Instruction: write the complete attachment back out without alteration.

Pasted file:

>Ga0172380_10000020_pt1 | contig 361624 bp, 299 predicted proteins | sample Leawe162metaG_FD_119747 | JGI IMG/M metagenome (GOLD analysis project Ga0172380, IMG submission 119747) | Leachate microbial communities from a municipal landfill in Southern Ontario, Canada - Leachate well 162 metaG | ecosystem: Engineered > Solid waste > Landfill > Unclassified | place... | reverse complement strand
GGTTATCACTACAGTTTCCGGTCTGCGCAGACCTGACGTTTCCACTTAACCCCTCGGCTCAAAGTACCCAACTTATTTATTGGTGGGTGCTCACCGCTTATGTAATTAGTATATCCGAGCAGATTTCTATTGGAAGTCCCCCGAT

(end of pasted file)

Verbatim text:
>Ga0172380_10000020_pt1 | contig 361624 bp, 299 predicted proteins | sample Leawe162metaG_FD_119747 | JGI IMG/M metagenome (GOLD analysis project Ga0172380, IMG submission 119747) | Leachate microbial communities from a municipal landfill in Southern Ontario, Canada - Leachate well 162 metaG | ecosystem: Engineered > Solid waste > Landfill > Unclassified | place... | reverse complement strand
GGTTATCACTACAGTTTCCGGTCTGCGCAGACCTGACGTTTCCACTTAACCCCTCGGCTCAAAGTACCCAACTTATTTATTGGTGGGTGCTCACCGCTTATGTAATTAGTATATCCGAGCAGATTTCTATTGGAAGTCCCCCGAT